Here at KitGuru we get through a lot of CPU cooler reviews. Accordingly, I have tested my fair share of top-end liquid coolers – such as the £195 EKWB Predator 280 (HERE) – as well as budget-oriented air coolers costing less than £20. With that being said, picking the right cooler for your needs can be a complicated process. In this article, I explain how to make the decision depending on a few specific factors.
CPU cooling is critical – but it can be an area where I think people sometimes try and spend a bit less cash as they don’t think it matters that much. However, picking an absolute bargain-basement cooler could affect your overall gaming experience by being excessively loud or just being inadequate at actually cooling your processor – which can result in throttling, and by extension, lower performance.
The first thing to consider is what you are actually cooling. More specifically – what CPU are you using? What is its rated Thermal Design Power (TDP)? Can it be overclocked? – something which would cause more cooling power to be required? Answering all these questions will help you get a better understanding of the cooling needs.
This is because, first and foremost, buying a cooler should be a case of getting something that is actually going to keep your CPU cool. For example, if you have a locked-multiplier Core i3 processor you would be just fine by going with a small low-profile air cooler. However, that same cooler – let’s say the Raijintek Pallas, for instance – would do a terrible job of cooling AMD’s monster 220W TDP FX-9590. Generally, the more heat your processor is producing, the beefier the cooler required. I would say picking something that will actually be able to keep your temperatures as low as possible is the starting point.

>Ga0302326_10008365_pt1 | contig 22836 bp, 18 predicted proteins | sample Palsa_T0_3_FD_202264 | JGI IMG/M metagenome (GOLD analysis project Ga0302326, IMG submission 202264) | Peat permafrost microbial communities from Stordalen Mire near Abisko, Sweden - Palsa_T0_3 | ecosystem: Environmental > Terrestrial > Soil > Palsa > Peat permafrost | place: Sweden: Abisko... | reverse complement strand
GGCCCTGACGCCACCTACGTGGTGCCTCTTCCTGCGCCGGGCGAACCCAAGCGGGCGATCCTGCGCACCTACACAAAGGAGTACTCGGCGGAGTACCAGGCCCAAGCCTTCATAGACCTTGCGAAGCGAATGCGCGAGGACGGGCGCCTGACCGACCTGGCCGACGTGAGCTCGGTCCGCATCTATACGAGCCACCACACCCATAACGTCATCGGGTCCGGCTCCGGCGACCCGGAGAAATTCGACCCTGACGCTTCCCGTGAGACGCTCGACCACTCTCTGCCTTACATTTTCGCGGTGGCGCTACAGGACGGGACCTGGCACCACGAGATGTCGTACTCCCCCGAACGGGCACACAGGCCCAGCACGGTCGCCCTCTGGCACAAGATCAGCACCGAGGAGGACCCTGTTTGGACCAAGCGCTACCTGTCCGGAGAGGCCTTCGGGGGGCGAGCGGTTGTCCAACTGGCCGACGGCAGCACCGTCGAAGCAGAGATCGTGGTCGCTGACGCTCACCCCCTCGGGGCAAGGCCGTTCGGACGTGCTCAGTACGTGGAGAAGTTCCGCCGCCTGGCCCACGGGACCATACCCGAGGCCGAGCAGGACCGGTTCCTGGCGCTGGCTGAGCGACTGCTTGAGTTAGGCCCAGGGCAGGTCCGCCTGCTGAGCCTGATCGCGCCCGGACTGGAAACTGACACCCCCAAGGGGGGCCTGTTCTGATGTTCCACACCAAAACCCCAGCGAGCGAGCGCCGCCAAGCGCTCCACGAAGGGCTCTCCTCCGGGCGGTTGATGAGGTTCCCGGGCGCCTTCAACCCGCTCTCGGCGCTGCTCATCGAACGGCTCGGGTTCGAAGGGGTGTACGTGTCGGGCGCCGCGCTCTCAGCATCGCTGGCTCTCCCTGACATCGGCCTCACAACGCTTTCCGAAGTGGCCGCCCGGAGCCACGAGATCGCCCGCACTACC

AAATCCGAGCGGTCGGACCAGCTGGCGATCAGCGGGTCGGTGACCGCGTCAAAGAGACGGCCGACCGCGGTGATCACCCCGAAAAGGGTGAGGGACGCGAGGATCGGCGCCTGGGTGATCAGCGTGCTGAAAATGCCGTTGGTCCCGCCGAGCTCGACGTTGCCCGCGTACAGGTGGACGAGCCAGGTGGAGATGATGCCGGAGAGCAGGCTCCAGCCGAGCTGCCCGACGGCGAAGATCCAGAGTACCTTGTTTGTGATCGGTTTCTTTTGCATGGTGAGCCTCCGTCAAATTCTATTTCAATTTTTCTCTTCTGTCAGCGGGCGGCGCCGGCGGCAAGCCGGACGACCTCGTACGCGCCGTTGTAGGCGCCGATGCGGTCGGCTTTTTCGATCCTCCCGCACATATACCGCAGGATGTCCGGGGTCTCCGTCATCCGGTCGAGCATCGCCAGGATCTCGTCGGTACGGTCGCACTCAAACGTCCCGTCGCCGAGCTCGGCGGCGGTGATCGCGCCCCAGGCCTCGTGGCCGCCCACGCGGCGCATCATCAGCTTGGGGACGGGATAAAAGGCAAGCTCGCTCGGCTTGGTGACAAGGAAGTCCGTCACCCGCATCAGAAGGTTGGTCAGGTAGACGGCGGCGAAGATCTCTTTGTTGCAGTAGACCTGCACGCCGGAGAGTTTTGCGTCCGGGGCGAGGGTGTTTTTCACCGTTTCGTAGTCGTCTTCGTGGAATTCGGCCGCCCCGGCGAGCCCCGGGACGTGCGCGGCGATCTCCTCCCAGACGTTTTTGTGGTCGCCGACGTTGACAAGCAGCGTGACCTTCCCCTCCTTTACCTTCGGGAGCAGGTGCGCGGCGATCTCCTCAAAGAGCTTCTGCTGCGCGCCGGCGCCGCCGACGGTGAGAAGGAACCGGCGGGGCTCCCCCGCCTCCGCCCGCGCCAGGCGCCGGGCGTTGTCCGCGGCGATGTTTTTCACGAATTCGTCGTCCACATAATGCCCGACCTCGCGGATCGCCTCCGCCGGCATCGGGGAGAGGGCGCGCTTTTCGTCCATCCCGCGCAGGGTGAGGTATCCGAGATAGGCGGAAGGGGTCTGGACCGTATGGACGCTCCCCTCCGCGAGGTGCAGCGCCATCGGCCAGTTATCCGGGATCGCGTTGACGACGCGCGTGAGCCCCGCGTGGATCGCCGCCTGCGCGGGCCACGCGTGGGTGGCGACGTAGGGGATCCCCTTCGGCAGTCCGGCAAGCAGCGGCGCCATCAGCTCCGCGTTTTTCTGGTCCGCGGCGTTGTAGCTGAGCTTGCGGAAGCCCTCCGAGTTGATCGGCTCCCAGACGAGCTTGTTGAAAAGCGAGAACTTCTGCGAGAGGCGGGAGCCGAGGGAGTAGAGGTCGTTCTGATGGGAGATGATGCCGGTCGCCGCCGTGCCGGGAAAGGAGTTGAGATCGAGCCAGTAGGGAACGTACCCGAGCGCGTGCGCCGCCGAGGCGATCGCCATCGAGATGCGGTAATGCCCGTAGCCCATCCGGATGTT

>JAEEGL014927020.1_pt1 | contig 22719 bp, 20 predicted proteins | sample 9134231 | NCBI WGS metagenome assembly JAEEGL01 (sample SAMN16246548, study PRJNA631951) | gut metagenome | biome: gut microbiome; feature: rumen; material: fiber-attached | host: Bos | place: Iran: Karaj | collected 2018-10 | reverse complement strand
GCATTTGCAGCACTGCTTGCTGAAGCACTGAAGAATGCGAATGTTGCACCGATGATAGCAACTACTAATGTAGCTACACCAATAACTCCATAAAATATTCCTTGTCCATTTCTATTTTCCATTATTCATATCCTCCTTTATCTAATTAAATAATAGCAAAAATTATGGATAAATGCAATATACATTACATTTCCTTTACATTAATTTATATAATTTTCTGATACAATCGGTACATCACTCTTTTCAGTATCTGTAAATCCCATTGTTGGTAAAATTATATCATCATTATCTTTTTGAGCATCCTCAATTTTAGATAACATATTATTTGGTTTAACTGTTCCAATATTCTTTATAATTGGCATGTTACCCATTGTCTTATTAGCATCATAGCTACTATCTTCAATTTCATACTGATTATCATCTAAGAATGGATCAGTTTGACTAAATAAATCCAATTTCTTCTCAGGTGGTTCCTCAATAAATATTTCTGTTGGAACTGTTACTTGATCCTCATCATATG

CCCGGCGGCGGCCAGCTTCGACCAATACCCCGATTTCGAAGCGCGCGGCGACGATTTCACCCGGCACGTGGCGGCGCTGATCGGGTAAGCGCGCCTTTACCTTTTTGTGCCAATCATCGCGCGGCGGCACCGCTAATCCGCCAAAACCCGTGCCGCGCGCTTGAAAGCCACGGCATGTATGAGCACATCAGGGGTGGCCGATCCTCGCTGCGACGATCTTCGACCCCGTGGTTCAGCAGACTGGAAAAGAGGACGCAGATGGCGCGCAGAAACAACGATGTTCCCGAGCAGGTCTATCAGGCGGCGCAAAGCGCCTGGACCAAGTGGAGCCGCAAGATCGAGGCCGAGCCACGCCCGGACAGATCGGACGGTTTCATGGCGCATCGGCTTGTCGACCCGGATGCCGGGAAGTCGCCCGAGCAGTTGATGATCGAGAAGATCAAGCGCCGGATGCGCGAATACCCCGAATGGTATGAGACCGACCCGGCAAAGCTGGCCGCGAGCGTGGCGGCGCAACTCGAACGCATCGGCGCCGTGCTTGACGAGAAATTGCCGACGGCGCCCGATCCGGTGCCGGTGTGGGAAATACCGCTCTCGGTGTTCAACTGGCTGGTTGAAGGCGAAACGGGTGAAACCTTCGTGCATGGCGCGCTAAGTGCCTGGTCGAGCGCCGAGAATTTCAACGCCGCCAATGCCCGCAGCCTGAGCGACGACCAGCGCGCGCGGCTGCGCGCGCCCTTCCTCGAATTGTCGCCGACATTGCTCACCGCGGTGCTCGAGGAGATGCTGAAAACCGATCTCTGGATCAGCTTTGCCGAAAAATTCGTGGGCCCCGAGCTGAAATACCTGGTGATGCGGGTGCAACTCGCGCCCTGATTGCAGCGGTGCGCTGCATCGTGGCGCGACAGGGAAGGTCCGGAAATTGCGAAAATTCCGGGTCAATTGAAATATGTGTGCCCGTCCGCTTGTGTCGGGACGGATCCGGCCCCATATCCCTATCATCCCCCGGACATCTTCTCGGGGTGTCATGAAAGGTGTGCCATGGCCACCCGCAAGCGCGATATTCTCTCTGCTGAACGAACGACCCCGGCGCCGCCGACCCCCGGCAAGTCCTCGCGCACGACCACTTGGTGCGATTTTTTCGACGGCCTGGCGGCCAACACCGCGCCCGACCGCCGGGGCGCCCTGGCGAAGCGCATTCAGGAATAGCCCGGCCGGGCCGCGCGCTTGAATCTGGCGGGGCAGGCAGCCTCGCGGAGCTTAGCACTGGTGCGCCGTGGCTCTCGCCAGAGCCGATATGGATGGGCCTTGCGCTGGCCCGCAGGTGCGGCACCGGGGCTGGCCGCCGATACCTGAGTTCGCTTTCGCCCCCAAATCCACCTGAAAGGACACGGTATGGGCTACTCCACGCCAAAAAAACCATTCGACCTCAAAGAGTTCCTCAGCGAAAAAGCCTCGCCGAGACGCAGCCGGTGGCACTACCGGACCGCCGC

That is just the starting point, however, and would not necessarily help you to decide between air or liquid cooling. This is because there are now air coolers on the market which have just as much cooling potential as all-in-one (AIO) liquid coolers. For example, the Cryorig R1 Ultimate has a rated TDP of 250W, the same as the Arctic Liquid Freezer 120 AIO.
Part of it, then, comes down to budget. This perhaps is the limiting factor – anyone can dream of a £1500 custom waterloop, but if you can’t afford it, then you need to rethink your strategy. At the end of the day, you can only buy what you can afford, and air coolers are typically a bit cheaper. That being said, AIO’s are increasingly competitive. The Arctic Liquid Freezer 120, for example, costs around £50 and ships with a thick radiator and two fans – all included in the box.
Once you have a budget in mind, how much space do you have for a cooler? If you have a Fractal Design Node 202 you are not going to fit a 240mm AIO. At the same time, a monster air cooler like the Noctua NH-D15 isn’t going to fit either. Be smart with your space and see what you can go for. Most mid-tower cases have height limits of about 150-170mm for air coolers – although be sure to check your case’s specifications. Most modern cases should fit a 240mm radiator as well, but radiators start to introduce issues such as RAM clearance, too – so it is always best to check what you can fit. There is nothing worse than ordering a shiny new liquid cooler only to find you can’t actually get it into the case.